For our students to become thoughtful and empathetic citizens of the world, Colgate's ALST program takes seriously its mission to present students with the best scholarship that is presently being produced. The number and quality of ALST graduates (many of whom were double majors) bears out the program's success. Many ALST majors go on to professional or graduate school. Among recent graduates, Isela Urbina '01 is studying Latin American history in graduate school at Georgetown University, Lisa Cowan '03 is pursuing an advanced degree in African American studies at Rutgers University, Drahcir Smith '02 is studying law at Howard University, and Tayumika Zurita '02 is working on a masters degree in public health at Downstate Medical Center in New York City. These students, as well as the many others who have left Colgate with degrees in Africana or Latin American studies, will become significant contributors to their respective fields during the next 50 years.

Another important aspect of ALST is the programming, which brings the best and brightest scholars in their respective fields to the Colgate community. One of the most significant annual ALST events is the W.E.B. and Shirley Graham Du Bois Lecture Series, which has hosted lectures by some of the most important and influential African American intellectuals in America, including Trudier Harris-Lopez, Robin D.G. Kelley, and Patricia Williams, to name a few, who have presented our students with different perspectives on the black experience in America and how that experience will have a global impact in the future. These lecturers have given our students much to think about as they grapple with the continuing dilemmas surrounding race and gender in America and the world. ALST also has a Caribbean writers series that has brought to campus such important writers as the world-renowned Mexican writer Carlos Fuentes. In addition, ALST has worked with other departments and programs to bring speakers and host events on campus that bring the voices of those who have so often been left out of the mainstream of higher education. These activities, whether it be a stirring conversation with Aaron McGruder, creator of the syndicated comic strip Boondocks, inspiring and thoughtful lectures on race by historian Barbara Jeanne Fields, author-teacher-musician Julius Lester, Syracuse University professor Laurence Thomas, author of Vessels of Evil: American Slavery and the Holocaust; panel discussions on violence and corruption in Colombia, and lectures on the challenges facing South Africa in the aftermath of apartheid, are all intended to show our students the diverse and multifaceted thinking of the leading and rising scholars and writers in the ALST arena.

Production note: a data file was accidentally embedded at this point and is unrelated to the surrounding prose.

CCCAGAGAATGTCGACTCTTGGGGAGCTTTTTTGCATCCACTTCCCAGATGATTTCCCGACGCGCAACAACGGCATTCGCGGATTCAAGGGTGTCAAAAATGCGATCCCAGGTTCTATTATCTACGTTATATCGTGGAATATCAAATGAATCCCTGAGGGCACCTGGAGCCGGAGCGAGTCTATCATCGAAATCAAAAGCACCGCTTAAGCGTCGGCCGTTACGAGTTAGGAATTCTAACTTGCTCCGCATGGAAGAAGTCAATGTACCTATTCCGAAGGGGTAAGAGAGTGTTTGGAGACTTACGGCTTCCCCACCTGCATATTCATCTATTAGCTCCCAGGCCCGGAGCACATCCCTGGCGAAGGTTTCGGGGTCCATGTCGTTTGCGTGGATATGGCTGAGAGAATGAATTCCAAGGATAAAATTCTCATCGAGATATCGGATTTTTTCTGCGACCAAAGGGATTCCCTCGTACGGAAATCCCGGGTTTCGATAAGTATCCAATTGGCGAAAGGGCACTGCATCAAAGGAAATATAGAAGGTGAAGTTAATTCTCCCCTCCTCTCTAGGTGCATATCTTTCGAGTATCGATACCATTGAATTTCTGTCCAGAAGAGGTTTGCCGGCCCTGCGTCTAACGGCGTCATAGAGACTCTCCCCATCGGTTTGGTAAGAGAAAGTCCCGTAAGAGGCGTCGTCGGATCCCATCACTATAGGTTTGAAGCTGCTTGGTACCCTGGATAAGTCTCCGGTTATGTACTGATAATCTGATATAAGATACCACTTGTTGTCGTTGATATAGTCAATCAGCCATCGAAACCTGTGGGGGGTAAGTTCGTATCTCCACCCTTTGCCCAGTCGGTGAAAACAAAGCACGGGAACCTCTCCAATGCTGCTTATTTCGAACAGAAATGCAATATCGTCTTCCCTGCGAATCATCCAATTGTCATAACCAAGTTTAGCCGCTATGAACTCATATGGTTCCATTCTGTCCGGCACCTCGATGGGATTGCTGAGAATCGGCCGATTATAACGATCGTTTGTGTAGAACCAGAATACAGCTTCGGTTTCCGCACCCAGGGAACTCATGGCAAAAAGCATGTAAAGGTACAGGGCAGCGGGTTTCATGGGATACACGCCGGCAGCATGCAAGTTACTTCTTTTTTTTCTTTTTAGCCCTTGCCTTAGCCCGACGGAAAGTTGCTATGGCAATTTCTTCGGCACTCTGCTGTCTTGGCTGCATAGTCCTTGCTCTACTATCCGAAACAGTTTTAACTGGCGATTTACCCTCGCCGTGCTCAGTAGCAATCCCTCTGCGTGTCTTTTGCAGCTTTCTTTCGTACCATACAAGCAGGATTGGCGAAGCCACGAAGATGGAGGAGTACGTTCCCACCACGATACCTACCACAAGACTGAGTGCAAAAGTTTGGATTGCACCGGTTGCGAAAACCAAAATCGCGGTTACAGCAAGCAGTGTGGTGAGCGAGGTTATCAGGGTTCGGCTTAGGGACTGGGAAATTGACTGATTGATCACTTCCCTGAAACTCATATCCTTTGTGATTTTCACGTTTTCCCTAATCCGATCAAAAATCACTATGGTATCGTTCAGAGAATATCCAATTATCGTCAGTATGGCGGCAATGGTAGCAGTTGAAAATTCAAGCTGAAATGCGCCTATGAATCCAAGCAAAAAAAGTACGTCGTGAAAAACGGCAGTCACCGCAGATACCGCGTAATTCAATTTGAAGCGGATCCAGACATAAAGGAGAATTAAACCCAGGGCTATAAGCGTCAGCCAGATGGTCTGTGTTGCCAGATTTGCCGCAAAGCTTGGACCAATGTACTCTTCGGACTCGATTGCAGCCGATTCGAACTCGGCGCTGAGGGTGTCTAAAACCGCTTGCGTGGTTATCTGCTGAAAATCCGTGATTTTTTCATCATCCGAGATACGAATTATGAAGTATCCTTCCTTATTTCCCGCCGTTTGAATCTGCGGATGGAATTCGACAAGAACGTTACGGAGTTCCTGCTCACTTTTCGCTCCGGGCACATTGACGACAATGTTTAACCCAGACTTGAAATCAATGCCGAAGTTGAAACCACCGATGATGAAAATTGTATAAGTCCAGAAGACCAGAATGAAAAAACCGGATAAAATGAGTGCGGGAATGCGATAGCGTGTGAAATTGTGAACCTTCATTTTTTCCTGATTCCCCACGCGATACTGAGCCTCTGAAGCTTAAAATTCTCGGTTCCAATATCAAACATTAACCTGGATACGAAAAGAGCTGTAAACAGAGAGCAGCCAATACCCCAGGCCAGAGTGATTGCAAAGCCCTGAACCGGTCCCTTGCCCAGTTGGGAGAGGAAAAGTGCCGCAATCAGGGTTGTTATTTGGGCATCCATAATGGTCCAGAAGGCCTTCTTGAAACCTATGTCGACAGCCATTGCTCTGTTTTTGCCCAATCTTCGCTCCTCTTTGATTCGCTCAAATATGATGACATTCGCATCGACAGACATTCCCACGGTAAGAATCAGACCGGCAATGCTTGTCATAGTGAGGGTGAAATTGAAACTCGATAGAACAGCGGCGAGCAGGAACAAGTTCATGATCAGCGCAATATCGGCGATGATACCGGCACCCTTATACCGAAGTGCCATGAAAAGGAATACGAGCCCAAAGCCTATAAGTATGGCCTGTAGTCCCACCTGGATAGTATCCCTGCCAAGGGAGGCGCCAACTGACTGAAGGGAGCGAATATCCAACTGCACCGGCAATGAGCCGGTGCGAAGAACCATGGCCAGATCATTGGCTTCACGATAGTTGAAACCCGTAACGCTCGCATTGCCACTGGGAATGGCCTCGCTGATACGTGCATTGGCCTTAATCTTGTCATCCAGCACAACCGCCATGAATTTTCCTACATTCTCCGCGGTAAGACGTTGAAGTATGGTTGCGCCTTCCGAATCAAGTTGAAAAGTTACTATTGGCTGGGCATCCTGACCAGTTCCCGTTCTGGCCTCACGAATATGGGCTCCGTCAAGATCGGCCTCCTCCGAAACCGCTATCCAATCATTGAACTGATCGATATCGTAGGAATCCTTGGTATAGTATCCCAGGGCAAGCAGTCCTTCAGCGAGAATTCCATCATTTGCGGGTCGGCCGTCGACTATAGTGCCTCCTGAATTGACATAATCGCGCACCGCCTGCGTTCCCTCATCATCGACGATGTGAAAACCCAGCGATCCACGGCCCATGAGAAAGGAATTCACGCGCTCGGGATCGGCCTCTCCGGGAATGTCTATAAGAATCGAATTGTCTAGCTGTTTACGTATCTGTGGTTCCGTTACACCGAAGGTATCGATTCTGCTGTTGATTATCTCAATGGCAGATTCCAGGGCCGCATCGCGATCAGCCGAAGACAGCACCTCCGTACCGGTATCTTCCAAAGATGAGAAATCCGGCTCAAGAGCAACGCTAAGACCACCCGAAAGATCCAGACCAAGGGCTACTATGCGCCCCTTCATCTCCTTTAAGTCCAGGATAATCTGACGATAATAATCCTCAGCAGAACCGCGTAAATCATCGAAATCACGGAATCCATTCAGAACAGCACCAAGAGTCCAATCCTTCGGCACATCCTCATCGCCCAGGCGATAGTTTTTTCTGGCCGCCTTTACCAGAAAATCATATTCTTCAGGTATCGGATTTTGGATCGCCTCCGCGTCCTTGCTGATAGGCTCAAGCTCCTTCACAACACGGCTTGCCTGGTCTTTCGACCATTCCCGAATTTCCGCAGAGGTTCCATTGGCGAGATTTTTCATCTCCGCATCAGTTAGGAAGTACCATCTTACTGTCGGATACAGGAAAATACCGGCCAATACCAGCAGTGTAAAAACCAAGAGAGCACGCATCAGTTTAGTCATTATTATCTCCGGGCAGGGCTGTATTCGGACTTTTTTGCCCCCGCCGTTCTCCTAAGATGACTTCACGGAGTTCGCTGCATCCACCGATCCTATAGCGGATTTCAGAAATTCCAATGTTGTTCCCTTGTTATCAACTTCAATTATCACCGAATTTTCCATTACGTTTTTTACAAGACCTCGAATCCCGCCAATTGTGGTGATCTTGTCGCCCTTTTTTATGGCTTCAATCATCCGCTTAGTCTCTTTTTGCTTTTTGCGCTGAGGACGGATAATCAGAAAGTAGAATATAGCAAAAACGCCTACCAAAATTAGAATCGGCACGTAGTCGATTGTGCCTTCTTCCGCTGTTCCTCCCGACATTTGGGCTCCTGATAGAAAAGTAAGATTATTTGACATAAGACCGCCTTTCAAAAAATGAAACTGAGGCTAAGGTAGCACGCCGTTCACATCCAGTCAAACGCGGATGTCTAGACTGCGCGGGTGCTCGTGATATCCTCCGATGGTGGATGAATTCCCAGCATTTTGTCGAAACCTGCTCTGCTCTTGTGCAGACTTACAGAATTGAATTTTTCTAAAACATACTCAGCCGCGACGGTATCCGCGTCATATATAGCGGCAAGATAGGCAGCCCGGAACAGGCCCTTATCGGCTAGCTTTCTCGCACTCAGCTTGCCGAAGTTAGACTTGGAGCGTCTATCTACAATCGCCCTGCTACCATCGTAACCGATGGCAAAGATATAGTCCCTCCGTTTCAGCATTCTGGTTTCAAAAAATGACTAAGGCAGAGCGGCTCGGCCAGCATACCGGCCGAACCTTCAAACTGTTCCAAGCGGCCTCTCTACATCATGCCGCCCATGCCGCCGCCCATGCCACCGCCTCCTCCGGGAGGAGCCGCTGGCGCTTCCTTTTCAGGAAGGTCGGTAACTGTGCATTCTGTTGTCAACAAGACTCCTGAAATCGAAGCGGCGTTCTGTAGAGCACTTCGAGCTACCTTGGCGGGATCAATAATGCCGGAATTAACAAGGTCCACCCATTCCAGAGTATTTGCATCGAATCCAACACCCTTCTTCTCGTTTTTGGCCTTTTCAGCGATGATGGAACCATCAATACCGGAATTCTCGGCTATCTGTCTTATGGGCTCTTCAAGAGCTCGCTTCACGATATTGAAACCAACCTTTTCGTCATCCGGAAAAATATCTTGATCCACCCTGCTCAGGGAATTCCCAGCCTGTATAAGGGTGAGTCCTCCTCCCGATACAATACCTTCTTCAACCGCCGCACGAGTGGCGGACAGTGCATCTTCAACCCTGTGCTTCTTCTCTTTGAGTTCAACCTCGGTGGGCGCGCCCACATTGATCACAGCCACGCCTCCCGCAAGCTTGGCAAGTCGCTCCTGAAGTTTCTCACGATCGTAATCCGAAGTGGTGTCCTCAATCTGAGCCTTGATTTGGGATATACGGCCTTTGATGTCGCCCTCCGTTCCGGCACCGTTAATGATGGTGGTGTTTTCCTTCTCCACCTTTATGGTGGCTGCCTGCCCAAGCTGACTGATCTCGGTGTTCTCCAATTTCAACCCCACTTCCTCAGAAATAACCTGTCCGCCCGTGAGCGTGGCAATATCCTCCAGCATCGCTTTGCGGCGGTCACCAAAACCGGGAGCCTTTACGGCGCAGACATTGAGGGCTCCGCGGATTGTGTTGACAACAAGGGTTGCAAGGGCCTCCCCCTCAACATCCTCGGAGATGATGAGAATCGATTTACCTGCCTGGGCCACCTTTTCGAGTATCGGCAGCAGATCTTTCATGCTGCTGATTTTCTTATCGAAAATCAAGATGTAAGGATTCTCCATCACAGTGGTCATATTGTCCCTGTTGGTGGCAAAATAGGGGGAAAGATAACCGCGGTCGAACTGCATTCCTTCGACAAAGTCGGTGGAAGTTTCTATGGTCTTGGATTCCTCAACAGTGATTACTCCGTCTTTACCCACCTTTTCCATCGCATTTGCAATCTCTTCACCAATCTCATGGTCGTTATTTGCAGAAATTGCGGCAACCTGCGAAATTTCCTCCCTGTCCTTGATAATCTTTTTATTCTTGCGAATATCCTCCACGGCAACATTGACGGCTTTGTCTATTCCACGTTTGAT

ALST seeks to focus on developing democratic skills and civil discourse; ethical knowledge and spiritual understanding in order to fully comprehend the legacies of slavery, Reconstruction, and the civil rights movement; and the positive impact of African and Latin cultures on European thinking. We seek to examine through scholarship the ways in which race, gender, and sexuality have richly impacted (and complicated) the lives of those whose voices have often not been heard.

There will, of course, be disagreements as differences in methods give rise to differing interpretations and schools of thought. But that is a hallmark of a healthy liberal arts university: honest intellectual differences whose end goal is the search for truth, the enrichment of the mind, and the expansion of the heart. Africana and Latin American Studies strives for all three.

Charles (Pete) Banner-Haley is associate professor of history and served as director of the Africana and Latin American studies program from 2000-2003.